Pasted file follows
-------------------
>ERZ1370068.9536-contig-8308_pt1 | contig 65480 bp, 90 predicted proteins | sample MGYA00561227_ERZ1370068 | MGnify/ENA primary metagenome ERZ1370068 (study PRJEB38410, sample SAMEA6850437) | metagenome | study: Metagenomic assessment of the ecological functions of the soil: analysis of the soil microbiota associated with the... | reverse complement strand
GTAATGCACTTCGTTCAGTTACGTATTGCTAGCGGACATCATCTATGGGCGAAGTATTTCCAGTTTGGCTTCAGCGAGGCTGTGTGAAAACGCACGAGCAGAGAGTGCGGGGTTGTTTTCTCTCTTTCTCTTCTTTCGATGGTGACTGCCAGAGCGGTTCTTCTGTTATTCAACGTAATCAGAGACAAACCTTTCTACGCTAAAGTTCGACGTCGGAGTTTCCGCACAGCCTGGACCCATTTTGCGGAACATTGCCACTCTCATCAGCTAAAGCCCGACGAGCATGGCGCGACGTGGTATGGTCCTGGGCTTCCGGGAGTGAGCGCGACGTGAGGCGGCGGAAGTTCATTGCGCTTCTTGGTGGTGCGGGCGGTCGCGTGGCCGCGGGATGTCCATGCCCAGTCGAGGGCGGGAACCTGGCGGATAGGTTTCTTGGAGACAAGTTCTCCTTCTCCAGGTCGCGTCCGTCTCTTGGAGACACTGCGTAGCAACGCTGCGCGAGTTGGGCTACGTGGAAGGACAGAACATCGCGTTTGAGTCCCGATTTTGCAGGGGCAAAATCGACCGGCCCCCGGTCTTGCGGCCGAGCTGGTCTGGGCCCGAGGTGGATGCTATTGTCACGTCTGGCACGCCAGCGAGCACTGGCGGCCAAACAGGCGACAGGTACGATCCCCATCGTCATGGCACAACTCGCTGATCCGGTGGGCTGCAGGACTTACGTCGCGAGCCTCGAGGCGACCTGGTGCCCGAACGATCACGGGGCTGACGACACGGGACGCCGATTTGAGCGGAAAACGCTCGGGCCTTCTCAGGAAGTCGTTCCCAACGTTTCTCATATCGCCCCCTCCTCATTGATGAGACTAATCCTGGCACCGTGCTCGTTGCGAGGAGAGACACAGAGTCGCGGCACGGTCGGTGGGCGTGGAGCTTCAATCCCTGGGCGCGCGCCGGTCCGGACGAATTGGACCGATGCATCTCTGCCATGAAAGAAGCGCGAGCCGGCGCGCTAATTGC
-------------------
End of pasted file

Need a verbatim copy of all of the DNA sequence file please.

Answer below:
>ERZ1370068.9536-contig-8308_pt1 | contig 65480 bp, 90 predicted proteins | sample MGYA00561227_ERZ1370068 | MGnify/ENA primary metagenome ERZ1370068 (study PRJEB38410, sample SAMEA6850437) | metagenome | study: Metagenomic assessment of the ecological functions of the soil: analysis of the soil microbiota associated with the... | reverse complement strand
GTAATGCACTTCGTTCAGTTACGTATTGCTAGCGGACATCATCTATGGGCGAAGTATTTCCAGTTTGGCTTCAGCGAGGCTGTGTGAAAACGCACGAGCAGAGAGTGCGGGGTTGTTTTCTCTCTTTCTCTTCTTTCGATGGTGACTGCCAGAGCGGTTCTTCTGTTATTCAACGTAATCAGAGACAAACCTTTCTACGCTAAAGTTCGACGTCGGAGTTTCCGCACAGCCTGGACCCATTTTGCGGAACATTGCCACTCTCATCAGCTAAAGCCCGACGAGCATGGCGCGACGTGGTATGGTCCTGGGCTTCCGGGAGTGAGCGCGACGTGAGGCGGCGGAAGTTCATTGCGCTTCTTGGTGGTGCGGGCGGTCGCGTGGCCGCGGGATGTCCATGCCCAGTCGAGGGCGGGAACCTGGCGGATAGGTTTCTTGGAGACAAGTTCTCCTTCTCCAGGTCGCGTCCGTCTCTTGGAGACACTGCGTAGCAACGCTGCGCGAGTTGGGCTACGTGGAAGGACAGAACATCGCGTTTGAGTCCCGATTTTGCAGGGGCAAAATCGACCGGCCCCCGGTCTTGCGGCCGAGCTGGTCTGGGCCCGAGGTGGATGCTATTGTCACGTCTGGCACGCCAGCGAGCACTGGCGGCCAAACAGGCGACAGGTACGATCCCCATCGTCATGGCACAACTCGCTGATCCGGTGGGCTGCAGGACTTACGTCGCGAGCCTCGAGGCGACCTGGTGCCCGAACGATCACGGGGCTGACGACACGGGACGCCGATTTGAGCGGAAAACGCTCGGGCCTTCTCAGGAAGTCGTTCCCAACGTTTCTCATATCGCCCCCTCCTCATTGATGAGACTAATCCTGGCACCGTGCTCGTTGCGAGGAGAGACACAGAGTCGCGGCACGGTCGGTGGGCGTGGAGCTTCAATCCCTGGGCGCGCGCCGGTCCGGACGAATTGGACCGATGCATCTCTGCCATGAAAGAAGCGCGAGCCGGCGCGCTAATTGC